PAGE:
It’s crazy to think I’ve been a registered dietitian for almost 4 years now! I am so lucky to be in this career that I really love. I get to talk and think about food all day every day. I get to help people make the connection between what they eat and how they feel. I get to be creative and scientific all at the same time. I get to help people manage & treat illnesses, and help prevent those illnesses all together with nutrition and lifestyle changes. It’s incredibly rewarding to be in this field and to be able to share it with so many other smart & talented dietitians.
Today, in honor of National Registered Dietitian Day, I’m sharing the ins and outs of what a registered dietitian is, what we do, what my journey as a RD has looked like thus far, and a few other tidbits to celebrate.
What is a Registered Dietitian?
According to the Academy of Nutrition and Dietetics (AND), registered dietitians (RDs) are food & nutrition experts who have met the following criteria to earn the RD credential:
- Completed a minimum of a bachelor’s degree in nutrition or dietetics. Dietetics programs include a variety of different courses, from biochemistry, to anatomy & physiology, to food science, to advanced human nutrition & metabolism, to quantity food production to business management to nutrition counseling.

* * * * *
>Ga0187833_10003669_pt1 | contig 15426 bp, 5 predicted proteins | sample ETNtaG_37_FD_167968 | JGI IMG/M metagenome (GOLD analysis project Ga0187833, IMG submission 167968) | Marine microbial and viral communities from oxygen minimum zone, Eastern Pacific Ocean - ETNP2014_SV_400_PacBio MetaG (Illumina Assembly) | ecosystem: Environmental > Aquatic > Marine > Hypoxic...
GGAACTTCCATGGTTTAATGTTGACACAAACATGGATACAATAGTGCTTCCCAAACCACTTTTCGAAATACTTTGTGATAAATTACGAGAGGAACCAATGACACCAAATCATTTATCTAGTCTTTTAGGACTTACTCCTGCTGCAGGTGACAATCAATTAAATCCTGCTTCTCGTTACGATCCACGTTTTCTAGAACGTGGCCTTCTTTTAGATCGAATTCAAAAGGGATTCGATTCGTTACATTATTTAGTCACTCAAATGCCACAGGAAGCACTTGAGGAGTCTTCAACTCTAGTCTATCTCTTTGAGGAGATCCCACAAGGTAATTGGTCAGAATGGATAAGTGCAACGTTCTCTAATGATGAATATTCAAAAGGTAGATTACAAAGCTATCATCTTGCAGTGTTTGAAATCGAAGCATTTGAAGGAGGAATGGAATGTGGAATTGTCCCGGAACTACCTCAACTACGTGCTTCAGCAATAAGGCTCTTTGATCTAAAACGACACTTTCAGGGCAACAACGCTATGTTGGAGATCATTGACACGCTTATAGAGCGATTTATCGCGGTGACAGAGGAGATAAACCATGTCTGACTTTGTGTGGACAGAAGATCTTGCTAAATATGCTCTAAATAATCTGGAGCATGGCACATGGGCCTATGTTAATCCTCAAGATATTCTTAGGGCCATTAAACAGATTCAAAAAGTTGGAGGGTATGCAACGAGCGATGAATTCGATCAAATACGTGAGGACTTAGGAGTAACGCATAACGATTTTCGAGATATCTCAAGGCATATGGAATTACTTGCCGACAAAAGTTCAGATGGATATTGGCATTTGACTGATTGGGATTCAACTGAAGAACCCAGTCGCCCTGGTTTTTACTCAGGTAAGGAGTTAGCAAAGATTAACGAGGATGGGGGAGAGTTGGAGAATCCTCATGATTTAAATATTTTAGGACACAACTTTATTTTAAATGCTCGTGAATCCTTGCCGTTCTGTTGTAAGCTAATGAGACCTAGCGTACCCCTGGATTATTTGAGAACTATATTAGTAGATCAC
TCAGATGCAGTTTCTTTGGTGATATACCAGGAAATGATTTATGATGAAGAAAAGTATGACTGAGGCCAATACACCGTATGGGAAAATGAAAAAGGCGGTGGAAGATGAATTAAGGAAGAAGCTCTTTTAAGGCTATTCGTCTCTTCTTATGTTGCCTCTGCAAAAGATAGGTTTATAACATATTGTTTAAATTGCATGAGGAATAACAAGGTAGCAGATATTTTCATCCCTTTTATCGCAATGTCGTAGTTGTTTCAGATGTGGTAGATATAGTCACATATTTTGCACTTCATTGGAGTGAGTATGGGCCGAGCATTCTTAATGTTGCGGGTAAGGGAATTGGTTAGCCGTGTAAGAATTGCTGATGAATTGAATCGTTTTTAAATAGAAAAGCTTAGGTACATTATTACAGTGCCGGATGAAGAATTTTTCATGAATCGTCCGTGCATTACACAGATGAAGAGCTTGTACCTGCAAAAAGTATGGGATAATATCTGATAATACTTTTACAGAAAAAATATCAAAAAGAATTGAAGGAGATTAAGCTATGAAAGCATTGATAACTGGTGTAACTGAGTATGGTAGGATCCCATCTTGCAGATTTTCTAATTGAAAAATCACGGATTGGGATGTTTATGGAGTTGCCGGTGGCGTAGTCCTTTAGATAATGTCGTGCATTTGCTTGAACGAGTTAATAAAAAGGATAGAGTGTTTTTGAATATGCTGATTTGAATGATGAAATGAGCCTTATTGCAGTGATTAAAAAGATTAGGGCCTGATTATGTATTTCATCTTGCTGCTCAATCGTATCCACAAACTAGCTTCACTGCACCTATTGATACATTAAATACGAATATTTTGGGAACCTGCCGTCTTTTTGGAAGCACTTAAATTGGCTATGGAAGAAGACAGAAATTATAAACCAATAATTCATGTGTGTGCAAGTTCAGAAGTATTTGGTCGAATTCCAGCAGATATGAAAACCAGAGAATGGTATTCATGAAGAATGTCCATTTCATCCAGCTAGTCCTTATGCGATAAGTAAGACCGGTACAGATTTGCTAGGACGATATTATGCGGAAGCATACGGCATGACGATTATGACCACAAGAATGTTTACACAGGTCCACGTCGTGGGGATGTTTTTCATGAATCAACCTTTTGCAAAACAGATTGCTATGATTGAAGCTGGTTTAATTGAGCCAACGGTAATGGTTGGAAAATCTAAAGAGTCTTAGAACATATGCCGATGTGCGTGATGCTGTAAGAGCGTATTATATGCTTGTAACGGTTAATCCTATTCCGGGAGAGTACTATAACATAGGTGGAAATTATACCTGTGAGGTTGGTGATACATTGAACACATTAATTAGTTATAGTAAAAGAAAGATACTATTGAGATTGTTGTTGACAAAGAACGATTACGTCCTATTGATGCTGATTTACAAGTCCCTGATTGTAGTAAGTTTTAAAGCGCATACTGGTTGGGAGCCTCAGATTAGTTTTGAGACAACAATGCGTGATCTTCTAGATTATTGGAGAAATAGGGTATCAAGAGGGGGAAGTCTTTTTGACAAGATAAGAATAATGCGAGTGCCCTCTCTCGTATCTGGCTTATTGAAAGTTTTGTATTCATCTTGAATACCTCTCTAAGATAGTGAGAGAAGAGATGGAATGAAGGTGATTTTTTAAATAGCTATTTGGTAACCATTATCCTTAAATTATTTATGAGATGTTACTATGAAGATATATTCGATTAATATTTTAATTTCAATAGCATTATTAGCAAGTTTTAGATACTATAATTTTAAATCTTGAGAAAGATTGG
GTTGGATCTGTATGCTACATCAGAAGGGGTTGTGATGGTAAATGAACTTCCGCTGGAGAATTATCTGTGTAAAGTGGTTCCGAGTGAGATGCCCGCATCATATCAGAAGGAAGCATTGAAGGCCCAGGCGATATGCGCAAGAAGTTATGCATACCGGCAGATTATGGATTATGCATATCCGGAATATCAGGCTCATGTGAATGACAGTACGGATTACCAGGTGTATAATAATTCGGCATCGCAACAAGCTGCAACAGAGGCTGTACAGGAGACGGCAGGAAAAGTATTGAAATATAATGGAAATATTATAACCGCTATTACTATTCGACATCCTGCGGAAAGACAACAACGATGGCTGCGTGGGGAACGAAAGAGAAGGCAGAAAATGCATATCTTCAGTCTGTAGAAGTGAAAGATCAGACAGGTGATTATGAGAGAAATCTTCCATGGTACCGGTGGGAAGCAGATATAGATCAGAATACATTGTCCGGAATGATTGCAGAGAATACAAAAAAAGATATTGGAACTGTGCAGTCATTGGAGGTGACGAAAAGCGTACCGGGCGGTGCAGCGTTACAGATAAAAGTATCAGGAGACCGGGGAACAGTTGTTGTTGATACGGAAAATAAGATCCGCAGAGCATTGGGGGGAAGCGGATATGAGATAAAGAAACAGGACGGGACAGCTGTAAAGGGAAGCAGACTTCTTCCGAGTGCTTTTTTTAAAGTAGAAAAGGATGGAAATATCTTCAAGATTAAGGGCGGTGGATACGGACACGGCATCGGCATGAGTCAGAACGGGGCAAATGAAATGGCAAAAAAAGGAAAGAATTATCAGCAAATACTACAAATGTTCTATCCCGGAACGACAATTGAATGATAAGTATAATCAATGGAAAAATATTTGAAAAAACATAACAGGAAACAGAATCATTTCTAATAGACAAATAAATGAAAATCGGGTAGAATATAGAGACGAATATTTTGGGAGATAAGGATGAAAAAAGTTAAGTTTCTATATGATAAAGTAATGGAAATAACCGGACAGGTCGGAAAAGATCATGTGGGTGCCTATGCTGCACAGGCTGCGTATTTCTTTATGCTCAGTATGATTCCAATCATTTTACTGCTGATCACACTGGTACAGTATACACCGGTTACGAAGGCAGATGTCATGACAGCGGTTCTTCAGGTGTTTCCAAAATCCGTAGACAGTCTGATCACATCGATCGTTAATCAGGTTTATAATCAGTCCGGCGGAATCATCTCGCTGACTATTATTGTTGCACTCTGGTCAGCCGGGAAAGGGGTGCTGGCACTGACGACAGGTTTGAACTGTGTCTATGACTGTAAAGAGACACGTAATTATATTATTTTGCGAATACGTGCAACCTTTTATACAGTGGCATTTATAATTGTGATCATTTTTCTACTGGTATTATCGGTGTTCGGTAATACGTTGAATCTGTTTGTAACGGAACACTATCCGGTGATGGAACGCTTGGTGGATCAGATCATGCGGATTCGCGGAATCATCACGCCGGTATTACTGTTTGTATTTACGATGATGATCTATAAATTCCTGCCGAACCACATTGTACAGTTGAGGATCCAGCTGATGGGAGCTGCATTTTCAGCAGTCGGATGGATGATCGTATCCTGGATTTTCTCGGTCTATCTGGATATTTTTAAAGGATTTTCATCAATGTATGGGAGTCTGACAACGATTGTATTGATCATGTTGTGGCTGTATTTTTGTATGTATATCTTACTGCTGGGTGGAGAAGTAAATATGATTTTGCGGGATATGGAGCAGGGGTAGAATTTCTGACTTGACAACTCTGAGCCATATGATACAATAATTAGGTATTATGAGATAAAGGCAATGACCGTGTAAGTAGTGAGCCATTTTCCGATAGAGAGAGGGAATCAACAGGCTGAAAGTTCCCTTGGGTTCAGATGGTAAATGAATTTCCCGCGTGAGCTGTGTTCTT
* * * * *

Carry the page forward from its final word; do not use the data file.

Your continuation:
- Completed a supervised practice program at a health-care facility, community agency, a foodservice corporation or combined. This is otherwise known as the dietetic internship which is similar to a medical residency, where we go through ‘rotations’ in various areas such as clinical, community nutrition and food service. These internships are not taken lightly by dietetics students, as only 50% of people who apply get matched to one. They typically last between 9 and 12 months.
- Passed a national examination (RD exam) administered by the Commission on Dietetic Registration (CDR).
- Completed continuing professional educational requirements to maintain registration.
To sum it up, to become a RD, you must complete a bachelor of science in nutrition or dietetics, finish a year or so long dietetic internship, pass an exam and get 75 credits of continuing education every 5 years. By the year 2024, RDs will also be required to have their master’s degrees!
What Do Registered Dietitians Do?
There is no one-size-fits-all answer to this question, because really there are so many different things that RDs can do. The possibilities are endless, which is why I love the profession so much. And no, RDs don’t just “help people diet” or “tell people what to eat.” In fact, helping people “diet” and lose weight is my least favorite thing to do as a RD, and the opposite of what I focus on with my clients.